From Timothy Pickering
Philadelphia April 5. 1797.
Capt. OBrien arrived here last Saturday from Lisbon.1 The Dey of Algiers is entirely our friend. Tripoli has agreed to a perpetual peace, for 40,000 dollars & some peace presents, without an annual tribute. In January last Mr Barlow mentions his expectations that peace would soon be effected with Tunis. The Dey of Algiers is now so warmly attached & has such entire confidence in the Honesty of the United States (believing at the same time that they are no enemies to Musselmen) that he advanced to Mr Barlow the $40,000 to complete the peace with Tripoli: & has written to the Bey of Tunis that he will hold himself responsible for the $50,000 which Mr Barlow has offered him for a peace between Tunis & the U. States; and because this Bey is somewhat obstinate & delays the peace, the Dey of Algiers has sent an army of Moors to attack him.2
OBrien when in the gulph stream was in the utmost peril, his brig being thrown on her beam-ends, in a terrible gale. The water came into his cabin, and floated all his trunks & chests by which all his letters were soaked; none however destroyed. I have now the pleasure to inclose one for you from Colo. Humphreys.3 There is also a morocco leather case containing a pair of knee buckles & a pair of shoe buckles, the torn paper-cover of which is addressed to you. The buckles are unhurt. I will forward them by some private conveyance.4 I also inclose two letters which I have received under cover from Mr King.5 It is true that Mr Pinckney, about the 28th of January last, three days after the Directory had recd the news of Buonaparte’s last great successes, was ordered to leave France: he was to set out on the 31st of Jany for Amsterdam, where he proposed to stay. I am most respectfully sir your obt servt
ALS, DLC:GW; retained copy, MHi: Pickering Papers.
1. Richard O’Brien (c.1758–1824), who was a prisoner of the Algerines from 1785 to 1795, most recently had helped negotiate a treaty with Tripoli. In July 1797 he was appointed U.S. consul general to Algiers, a post he filled until relieved by Tobias Lear in November 1803.
2. The poet Joel Barlow (1754–1812) went to Europe from Connecticut in 1788 and made a fortune in France. He was living in Paris in 1795 when his friend David Humphreys arrived and persuaded him to go to Algiers to negotiate a treaty. Barlow arrived in North Africa in January 1796 to find that the Dey of Algiers had already agreed to a treaty with the United States but was awaiting the money promised him for signing. Barlow had to deal with the fractious ruler until the money arrived in the fall, at which point the Dey became “warmly attached” to the United States (Todd, Life and Letters of Barlow, description begins Charles Burr Todd. Life and Letters of Joel Barlow, LL.D.: Poet, Statesman, Philosopher. New York and London, 1886. description ends chap. 6). GW appointed Barlow consul general for Algiers on 1 Mar. 1797.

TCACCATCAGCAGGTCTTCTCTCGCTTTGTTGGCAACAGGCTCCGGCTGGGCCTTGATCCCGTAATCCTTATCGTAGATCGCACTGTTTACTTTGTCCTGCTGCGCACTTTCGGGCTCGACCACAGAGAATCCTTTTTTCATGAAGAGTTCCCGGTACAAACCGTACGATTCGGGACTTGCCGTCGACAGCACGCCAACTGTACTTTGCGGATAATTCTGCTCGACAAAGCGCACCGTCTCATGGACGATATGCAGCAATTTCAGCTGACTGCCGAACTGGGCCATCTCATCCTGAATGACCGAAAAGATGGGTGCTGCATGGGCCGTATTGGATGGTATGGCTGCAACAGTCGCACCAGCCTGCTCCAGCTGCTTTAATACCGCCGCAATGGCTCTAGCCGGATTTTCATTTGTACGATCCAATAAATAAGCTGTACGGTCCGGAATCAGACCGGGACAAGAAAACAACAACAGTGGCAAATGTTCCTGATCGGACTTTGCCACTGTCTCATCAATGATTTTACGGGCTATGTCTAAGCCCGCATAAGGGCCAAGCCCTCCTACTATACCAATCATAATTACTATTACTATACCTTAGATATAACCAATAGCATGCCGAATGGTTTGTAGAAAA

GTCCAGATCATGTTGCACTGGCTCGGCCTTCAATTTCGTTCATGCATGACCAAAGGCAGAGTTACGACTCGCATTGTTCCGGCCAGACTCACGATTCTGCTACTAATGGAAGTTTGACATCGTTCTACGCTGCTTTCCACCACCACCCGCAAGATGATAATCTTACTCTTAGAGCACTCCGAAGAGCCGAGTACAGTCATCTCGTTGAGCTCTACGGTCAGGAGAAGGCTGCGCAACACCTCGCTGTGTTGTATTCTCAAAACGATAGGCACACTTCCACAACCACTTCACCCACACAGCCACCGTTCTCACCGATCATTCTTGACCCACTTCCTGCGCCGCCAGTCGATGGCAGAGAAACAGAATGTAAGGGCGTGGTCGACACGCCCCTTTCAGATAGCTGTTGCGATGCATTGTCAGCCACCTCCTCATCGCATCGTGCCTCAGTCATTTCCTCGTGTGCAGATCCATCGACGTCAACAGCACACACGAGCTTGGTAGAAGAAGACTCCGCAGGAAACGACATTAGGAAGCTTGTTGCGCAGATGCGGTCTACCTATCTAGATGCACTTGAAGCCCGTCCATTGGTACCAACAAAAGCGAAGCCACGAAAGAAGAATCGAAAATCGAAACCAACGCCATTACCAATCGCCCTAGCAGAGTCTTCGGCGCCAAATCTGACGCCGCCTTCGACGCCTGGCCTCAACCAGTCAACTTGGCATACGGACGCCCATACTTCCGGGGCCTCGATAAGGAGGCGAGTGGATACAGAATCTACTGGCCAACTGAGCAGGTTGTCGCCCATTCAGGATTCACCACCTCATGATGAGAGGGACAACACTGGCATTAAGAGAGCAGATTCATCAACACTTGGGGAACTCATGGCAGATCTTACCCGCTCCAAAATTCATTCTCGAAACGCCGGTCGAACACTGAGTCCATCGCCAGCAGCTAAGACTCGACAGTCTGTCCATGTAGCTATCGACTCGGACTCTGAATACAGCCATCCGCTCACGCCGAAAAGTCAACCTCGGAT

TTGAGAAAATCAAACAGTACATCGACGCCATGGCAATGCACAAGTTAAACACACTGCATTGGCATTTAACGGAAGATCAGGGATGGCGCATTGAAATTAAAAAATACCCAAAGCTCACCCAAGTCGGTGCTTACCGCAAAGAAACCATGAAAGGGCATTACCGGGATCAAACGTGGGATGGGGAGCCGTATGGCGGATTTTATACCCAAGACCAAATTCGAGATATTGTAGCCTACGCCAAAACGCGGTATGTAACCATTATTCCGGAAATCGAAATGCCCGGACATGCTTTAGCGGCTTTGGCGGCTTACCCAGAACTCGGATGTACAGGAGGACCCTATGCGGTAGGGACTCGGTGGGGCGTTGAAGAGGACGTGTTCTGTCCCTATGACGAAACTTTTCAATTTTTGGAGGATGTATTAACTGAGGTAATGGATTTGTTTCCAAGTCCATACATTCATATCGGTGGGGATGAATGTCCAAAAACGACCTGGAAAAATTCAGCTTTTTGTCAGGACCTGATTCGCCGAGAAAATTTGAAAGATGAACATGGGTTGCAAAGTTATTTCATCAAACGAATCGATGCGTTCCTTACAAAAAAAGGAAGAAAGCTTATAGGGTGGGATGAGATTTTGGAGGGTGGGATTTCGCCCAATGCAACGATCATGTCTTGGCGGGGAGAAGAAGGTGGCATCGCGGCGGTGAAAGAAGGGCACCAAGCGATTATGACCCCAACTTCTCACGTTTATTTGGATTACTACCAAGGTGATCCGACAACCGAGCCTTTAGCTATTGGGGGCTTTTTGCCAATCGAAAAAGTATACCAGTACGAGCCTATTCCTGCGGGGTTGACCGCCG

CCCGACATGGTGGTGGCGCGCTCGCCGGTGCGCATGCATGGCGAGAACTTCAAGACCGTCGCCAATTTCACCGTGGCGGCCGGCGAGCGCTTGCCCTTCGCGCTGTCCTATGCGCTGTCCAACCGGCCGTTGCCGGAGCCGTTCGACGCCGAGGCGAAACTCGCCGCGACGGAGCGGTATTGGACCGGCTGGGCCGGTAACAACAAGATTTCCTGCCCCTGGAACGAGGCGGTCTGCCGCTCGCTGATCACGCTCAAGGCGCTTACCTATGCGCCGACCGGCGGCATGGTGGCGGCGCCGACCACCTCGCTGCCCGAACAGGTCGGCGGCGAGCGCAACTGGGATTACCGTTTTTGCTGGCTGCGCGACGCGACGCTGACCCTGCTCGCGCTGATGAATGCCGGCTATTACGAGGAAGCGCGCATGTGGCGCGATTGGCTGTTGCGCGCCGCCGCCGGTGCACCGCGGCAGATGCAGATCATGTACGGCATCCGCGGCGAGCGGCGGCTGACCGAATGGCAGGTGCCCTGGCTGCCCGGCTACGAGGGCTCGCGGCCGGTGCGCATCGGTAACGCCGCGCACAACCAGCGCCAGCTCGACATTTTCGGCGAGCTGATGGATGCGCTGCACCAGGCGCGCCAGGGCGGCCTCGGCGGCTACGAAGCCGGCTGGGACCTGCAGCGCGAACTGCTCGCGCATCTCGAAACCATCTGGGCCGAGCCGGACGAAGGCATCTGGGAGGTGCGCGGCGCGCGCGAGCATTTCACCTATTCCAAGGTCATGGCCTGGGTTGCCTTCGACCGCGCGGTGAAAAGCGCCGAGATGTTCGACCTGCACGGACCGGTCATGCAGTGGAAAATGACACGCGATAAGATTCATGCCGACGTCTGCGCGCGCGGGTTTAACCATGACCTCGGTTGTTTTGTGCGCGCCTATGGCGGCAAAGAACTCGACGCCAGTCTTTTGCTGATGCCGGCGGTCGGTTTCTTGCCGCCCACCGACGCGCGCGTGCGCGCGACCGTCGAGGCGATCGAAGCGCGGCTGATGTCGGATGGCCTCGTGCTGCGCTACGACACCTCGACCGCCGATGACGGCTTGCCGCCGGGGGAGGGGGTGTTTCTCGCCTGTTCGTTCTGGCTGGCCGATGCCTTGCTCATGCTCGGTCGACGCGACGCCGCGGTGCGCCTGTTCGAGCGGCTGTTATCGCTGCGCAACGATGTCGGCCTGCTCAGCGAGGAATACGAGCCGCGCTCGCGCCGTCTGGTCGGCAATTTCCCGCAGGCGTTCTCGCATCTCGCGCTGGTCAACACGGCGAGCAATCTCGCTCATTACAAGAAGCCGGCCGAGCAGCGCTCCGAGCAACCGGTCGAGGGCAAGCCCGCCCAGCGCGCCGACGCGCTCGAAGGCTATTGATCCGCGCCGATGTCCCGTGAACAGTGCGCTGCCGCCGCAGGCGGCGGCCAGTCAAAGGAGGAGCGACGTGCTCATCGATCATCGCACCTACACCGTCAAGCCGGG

3. As GW indicates in his letter to David Humphreys of 26 June, he received Humphreys’ letter of 18 Feb. before he got his letter of 1 Jan., which Pickering forwarded on 11 April. Humphreys’ letter from Lisbon of 18 Feb. reads: “On the 1st of Janry I had pleasure of writing to you a long letter, which I hope you will have received before this shall reach you. But having now nothing to say, but to repeat the expressions of my veneration & affection for you, I shall not trouble you with many words on the occasion. The language of gratitude & friendship may be as concise, as energetic. I believe you are convinced few have a larger portion of either for you. The expression of these cannot but display itself on every new & interesting epocha of your life. Permit me then to offer you my sincere congratulations on your drawing so near to the period when your public life is to be terminated—or, to speak figuratively, when, after having passed the stormy military & political Seas on which you were embarked from necessity & duty, you are on the point of reaching the ports of private life and domestic felicity. May tranquility, health & happiness long attend you in your retirement. As you will have become a private Citizen before this shall be put into your hand, I may now venture to ask your acceptance of a pair of Shoe & Knee Buckles, made expressly for you of oriental Topases—which Captn O’Brien is charged to deliver or send to you. As, I think, they are neither mean or gaudy, or too vulgar or too expensive, I hope you will wear them very often for my sake: and that, in wearing them, you will some times have the goodness to recollect, they are only meant as a silent memorial of the sentiments of inexpressible attachment, affection & respect with which I shall never cease to be, Your sincerest friend & Most devoted Servant”(DLC:GW).
5. These are probably the letters from Rufus King in London of 15 Dec. 1796 and 6 Feb. 1797, both of which deal, in whole or in part, with King’s arranging for GW the publication in the London press a chancery order relating to the Thomas Colvill estate. For references to GW’s long-term involvement in the settlement of the Colvill estate, see George Pearson to GW, 12 May, n.1.